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Angry Ron Paul Accuses Lawrence O’Donnell of Breaking Pre-Show Agreement

In what is unarguably the most explosive interview in the infancy of The Last Word, Republican Rep. Ron Paul had a logisitical on-air disagreement with host Lawrence O’Donnell that, while not the centerpiece of the discussion on the Tea Party, certainly colored the rest of the debate an ugly shade of contentious and uncomfortable that recalled his son Rand’s debate with Rachel Maddow.

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5 Comments in Response to

Comment by Ken Valentine
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 As I understand it, what the Civil Rights Act of 1964 did was to replace forced segregation with forced integration. Both of which are a use of force, and neither of which enhanced anybody's freedom.

Comment by Don Duncan
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The specifics of how some parts of the civil rights law are good and some bad are interesting because they point out how gov mixes up principles to destroy rights while pretending to defend them. No one wants a law which makes it illegal to think racist thoughts. Why not, if racism is bad?  Because our thoughts belong to us, not the gov. We own them, just as we own ourselves. We also own our actions and by extension, the product of our actions, e.g., our property. If we choose to be racist in our thoughts and with our property, we are exercising our rights. If a person refuses to enter a business because of prejudice, that is his right as much as the business owner's right to refuse entry. That principle works both ways. No one would want a law requiring people to patronize a business but they do want a law requiring a business to serve a patron. It makes no sense.

Comment by Don Wills
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Everyone seems to have missed the big picture concerning "The Last Word". The only motive that O'Donnell and his staff had for the segment was to smear Rand Paul. The producers told Ron that no other candidates would be discussed, O'Donnell pretended to not know of such an agreement and so he started in trying to make Rand look bad by using a clip of Rand's opponent attacking him. When Ron called foul on O'Donnell, he switched to plan B which was to blind-side Ron with a one sentence quote of what Ron said on the House floor six years ago which was about the Civil Rights Act of 1964. The point was to refresh viewers' minds about the comments Rand made about the CRA of 1964 on the Rachel Maddow Show just after he won the nomination. So basically, O'Donnell brought Ron Paul on for the sole purpose of discrediting Ron's son. That's really low, but very typical of MSNBC.

Comment by Hal Hume
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Ron Paul did not demonstrate any 'anger' at all!  Why the headline?  Paul was very articulate and mild in all of his response, even though it was stating, in part,  misconduct on the media's part.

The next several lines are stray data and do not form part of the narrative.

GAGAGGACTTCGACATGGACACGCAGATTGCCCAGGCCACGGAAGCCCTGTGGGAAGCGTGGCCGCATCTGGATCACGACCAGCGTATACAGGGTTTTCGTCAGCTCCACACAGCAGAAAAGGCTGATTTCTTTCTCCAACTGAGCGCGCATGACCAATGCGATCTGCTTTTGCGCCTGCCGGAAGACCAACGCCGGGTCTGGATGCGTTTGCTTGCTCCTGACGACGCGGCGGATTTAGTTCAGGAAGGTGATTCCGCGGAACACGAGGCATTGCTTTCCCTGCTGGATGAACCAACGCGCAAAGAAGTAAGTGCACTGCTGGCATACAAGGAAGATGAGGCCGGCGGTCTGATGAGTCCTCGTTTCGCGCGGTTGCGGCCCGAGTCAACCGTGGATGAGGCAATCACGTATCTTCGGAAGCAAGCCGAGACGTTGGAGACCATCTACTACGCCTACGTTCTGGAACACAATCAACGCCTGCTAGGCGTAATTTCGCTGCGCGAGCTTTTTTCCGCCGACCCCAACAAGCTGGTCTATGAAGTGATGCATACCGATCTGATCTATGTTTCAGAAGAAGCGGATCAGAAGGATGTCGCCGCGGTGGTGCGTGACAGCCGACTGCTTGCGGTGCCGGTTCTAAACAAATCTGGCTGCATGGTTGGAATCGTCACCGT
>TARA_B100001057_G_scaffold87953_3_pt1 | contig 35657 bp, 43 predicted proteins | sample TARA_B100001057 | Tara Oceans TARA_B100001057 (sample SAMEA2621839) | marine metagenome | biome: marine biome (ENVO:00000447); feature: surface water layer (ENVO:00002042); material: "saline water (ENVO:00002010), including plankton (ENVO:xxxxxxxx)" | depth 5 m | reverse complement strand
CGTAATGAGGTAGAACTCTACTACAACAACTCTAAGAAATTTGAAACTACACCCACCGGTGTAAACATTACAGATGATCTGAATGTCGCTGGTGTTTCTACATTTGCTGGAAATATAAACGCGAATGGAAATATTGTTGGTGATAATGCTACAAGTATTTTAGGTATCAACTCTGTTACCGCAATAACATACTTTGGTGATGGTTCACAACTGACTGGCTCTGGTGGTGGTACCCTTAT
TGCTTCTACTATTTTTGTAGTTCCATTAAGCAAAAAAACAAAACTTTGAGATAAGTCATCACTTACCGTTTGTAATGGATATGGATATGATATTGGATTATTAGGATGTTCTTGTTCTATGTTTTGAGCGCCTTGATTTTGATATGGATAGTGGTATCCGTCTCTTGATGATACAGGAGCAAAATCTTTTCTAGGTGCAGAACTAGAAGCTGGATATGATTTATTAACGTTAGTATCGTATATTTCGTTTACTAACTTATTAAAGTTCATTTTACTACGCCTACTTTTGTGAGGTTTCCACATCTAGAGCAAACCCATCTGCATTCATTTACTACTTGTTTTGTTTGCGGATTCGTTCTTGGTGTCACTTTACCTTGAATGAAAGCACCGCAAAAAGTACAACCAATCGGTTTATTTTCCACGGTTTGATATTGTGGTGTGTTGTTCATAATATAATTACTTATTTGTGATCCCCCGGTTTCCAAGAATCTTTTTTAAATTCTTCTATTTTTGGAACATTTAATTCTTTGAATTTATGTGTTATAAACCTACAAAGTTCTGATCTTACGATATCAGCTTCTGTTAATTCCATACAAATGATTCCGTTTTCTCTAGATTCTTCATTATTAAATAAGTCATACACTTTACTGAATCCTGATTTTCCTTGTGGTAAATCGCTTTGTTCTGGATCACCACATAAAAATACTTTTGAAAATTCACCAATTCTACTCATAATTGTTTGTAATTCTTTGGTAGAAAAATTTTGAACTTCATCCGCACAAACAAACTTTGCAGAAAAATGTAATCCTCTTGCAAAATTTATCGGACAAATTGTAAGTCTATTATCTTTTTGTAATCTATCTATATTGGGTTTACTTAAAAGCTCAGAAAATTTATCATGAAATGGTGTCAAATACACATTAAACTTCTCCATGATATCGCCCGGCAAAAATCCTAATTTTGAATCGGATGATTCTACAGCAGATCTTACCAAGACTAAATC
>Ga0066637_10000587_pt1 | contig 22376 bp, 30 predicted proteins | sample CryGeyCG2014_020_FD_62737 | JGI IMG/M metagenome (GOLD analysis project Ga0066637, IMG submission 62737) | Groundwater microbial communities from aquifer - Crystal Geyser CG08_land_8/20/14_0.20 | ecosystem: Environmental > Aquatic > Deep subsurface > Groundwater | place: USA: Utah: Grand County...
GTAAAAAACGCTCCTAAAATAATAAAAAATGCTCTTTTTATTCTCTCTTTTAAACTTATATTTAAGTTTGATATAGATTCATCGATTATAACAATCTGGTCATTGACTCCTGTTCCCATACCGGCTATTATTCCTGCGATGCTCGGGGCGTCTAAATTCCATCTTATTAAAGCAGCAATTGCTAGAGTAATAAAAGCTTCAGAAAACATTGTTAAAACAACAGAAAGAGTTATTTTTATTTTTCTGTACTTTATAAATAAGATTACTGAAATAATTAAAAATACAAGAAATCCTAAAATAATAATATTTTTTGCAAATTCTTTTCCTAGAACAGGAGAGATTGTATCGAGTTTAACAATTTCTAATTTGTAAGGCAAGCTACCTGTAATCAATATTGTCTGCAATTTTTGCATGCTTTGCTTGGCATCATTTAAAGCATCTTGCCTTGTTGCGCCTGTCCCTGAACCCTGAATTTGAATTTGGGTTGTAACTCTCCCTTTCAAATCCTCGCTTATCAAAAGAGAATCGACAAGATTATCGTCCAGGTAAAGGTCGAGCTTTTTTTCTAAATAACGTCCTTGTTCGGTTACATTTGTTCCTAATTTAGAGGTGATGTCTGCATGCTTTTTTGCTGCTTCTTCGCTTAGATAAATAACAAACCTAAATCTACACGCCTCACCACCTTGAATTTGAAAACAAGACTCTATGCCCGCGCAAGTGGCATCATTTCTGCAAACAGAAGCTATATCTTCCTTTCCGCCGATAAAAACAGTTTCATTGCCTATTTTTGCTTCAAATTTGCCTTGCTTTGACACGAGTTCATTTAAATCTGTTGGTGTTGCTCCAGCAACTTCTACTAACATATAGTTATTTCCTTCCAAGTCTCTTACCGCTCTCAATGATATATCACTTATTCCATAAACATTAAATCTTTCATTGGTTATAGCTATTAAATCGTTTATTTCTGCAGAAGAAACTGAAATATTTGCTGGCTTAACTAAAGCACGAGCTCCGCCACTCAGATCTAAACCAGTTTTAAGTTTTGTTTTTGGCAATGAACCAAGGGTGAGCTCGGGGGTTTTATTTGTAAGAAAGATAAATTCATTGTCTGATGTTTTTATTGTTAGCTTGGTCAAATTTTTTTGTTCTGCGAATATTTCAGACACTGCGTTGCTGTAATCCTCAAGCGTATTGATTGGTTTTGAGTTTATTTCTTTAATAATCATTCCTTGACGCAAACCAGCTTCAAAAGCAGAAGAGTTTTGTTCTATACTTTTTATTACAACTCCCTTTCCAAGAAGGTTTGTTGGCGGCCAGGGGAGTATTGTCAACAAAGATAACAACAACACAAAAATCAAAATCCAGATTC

Comment by Tommie Taylor
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I think that Rep. Paul stood up for himself, speaking plainly, but not with anger.

 I'm Afro American and I support Congressman Paul because I understand the need for sound money and living within America's means.  I want to find a way to create a new industrial base.  I know America needs sound money in order to do that.  All Americans need sound money.

I was 14 when the 1964 Civil Rights Act was passed.  Certainly my community needed it.  But as Rep. Paul says, another way to attack segregation would have been to repeal all the Jim Crow laws not only in the South, but throughout the United States.  I also believe Talking Head O'Donnell tried to give all the credit to the liberal, mostly white, Congress as being the ones to bring about the 1964 Civil Rights Act.  That legislation began with peaceful street demonstrations, boycotts, and other acts of civil disobedience long before 1964 and it was led by Black men and some Black women and followed by poor and working class Blacks who needed social justice.  Google Fanny Lou Hamer for a powerful story of civil disobedience.  It put pressure on Congress because now the whole world was watching the country who purported that it believed in "liberty and justice for all."  That's why Martin Luther King, Jr. quoted Amos 5:24, "Let justice surge like water and goodness like an unfailing stream."  Although he used a different translation.  That verse is a very powerful statement by God for social justice for all his human beings.

I'm going to read the 1964 Civil Rights Act because now my curiosity has been piqued.




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